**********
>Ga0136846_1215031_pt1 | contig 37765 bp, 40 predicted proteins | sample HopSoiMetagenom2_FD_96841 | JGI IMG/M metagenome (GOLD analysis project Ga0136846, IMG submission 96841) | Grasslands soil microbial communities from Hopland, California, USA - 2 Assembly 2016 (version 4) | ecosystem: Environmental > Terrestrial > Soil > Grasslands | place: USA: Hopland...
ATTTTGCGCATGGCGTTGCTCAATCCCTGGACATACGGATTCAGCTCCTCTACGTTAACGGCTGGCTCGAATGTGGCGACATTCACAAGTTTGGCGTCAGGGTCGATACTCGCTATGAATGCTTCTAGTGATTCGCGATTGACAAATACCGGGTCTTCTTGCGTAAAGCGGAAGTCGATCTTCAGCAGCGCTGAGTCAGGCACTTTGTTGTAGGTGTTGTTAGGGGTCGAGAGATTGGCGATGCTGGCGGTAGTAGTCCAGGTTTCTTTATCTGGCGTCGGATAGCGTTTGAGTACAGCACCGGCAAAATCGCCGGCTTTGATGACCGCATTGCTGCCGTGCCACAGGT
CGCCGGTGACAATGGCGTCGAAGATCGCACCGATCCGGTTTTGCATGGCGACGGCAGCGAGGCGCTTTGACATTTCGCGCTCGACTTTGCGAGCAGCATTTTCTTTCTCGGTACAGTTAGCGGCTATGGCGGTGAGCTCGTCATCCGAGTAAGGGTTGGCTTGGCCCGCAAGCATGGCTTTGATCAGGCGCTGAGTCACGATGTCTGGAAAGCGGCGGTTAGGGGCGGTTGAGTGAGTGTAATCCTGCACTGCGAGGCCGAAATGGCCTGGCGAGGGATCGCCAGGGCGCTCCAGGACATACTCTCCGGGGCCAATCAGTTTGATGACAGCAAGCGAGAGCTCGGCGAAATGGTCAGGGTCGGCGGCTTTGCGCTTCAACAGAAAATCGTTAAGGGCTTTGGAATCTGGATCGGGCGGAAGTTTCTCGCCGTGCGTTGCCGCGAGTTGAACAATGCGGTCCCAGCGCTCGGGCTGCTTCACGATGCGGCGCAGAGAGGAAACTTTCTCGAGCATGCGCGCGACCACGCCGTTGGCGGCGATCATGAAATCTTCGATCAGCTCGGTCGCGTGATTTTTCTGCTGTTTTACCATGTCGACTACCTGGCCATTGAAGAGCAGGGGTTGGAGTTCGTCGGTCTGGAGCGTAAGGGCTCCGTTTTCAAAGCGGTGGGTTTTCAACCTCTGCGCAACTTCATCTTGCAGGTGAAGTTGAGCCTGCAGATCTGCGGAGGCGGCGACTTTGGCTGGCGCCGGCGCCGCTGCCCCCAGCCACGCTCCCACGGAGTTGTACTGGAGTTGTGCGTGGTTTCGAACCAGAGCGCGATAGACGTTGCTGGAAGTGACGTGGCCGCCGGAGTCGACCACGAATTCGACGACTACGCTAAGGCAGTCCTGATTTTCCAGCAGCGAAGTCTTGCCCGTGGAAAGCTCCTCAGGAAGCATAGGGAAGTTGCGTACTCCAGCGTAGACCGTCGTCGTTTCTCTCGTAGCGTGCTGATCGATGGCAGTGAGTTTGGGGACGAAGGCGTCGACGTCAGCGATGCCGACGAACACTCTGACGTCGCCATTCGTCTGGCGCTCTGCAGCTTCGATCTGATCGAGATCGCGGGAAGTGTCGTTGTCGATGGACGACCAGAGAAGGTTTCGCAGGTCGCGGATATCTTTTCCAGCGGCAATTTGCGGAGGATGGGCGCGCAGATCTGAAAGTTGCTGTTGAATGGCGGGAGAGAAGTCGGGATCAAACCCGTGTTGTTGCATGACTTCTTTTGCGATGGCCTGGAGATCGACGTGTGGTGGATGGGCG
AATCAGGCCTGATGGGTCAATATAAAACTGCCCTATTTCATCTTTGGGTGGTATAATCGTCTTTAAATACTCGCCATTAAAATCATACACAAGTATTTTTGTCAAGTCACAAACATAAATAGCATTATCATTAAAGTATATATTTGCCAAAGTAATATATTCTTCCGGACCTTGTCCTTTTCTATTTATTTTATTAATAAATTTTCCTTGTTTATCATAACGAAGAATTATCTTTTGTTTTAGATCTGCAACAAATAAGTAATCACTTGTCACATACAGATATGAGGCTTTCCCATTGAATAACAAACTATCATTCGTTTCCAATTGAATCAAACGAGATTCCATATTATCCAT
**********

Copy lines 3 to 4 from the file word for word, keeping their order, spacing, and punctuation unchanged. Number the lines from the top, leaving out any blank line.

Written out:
CGCCGGTGACAATGGCGTCGAAGATCGCACCGATCCGGTTTTGCATGGCGACGGCAGCGAGGCGCTTTGACATTTCGCGCTCGACTTTGCGAGCAGCATTTTCTTTCTCGGTACAGTTAGCGGCTATGGCGGTGAGCTCGTCATCCGAGTAAGGGTTGGCTTGGCCCGCAAGCATGGCTTTGATCAGGCGCTGAGTCACGATGTCTGGAAAGCGGCGGTTAGGGGCGGTTGAGTGAGTGTAATCCTGCACTGCGAGGCCGAAATGGCCTGGCGAGGGATCGCCAGGGCGCTCCAGGACATACTCTCCGGGGCCAATCAGTTTGATGACAGCAAGCGAGAGCTCGGCGAAATGGTCAGGGTCGGCGGCTTTGCGCTTCAACAGAAAATCGTTAAGGGCTTTGGAATCTGGATCGGGCGGAAGTTTCTCGCCGTGCGTTGCCGCGAGTTGAACAATGCGGTCCCAGCGCTCGGGCTGCTTCACGATGCGGCGCAGAGAGGAAACTTTCTCGAGCATGCGCGCGACCACGCCGTTGGCGGCGATCATGAAATCTTCGATCAGCTCGGTCGCGTGATTTTTCTGCTGTTTTACCATGTCGACTACCTGGCCATTGAAGAGCAGGGGTTGGAGTTCGTCGGTCTGGAGCGTAAGGGCTCCGTTTTCAAAGCGGTGGGTTTTCAACCTCTGCGCAACTTCATCTTGCAGGTGAAGTTGAGCCTGCAGATCTGCGGAGGCGGCGACTTTGGCTGGCGCCGGCGCCGCTGCCCCCAGCCACGCTCCCACGGAGTTGTACTGGAGTTGTGCGTGGTTTCGAACCAGAGCGCGATAGACGTTGCTGGAAGTGACGTGGCCGCCGGAGTCGACCACGAATTCGACGACTACGCTAAGGCAGTCCTGATTTTCCAGCAGCGAAGTCTTGCCCGTGGAAAGCTCCTCAGGAAGCATAGGGAAGTTGCGTACTCCAGCGTAGACCGTCGTCGTTTCTCTCGTAGCGTGCTGATCGATGGCAGTGAGTTTGGGGACGAAGGCGTCGACGTCAGCGATGCCGACGAACACTCTGACGTCGCCATTCGTCTGGCGCTCTGCAGCTTCGATCTGATCGAGATCGCGGGAAGTGTCGTTGTCGATGGACGACCAGAGAAGGTTTCGCAGGTCGCGGATATCTTTTCCAGCGGCAATTTGCGGAGGATGGGCGCGCAGATCTGAAAGTTGCTGTTGAATGGCGGGAGAGAAGTCGGGATCAAACCCGTGTTGTTGCATGACTTCTTTTGCGATGGCCTGGAGATCGACGTGTGGTGGATGGGCG
AATCAGGCCTGATGGGTCAATATAAAACTGCCCTATTTCATCTTTGGGTGGTATAATCGTCTTTAAATACTCGCCATTAAAATCATACACAAGTATTTTTGTCAAGTCACAAACATAAATAGCATTATCATTAAAGTATATATTTGCCAAAGTAATATATTCTTCCGGACCTTGTCCTTTTCTATTTATTTTATTAATAAATTTTCCTTGTTTATCATAACGAAGAATTATCTTTTGTTTTAGATCTGCAACAAATAAGTAATCACTTGTCACATACAGATATGAGGCTTTCCCATTGAATAACAAACTATCATTCGTTTCCAATTGAATCAAACGAGATTCCATATTATCCAT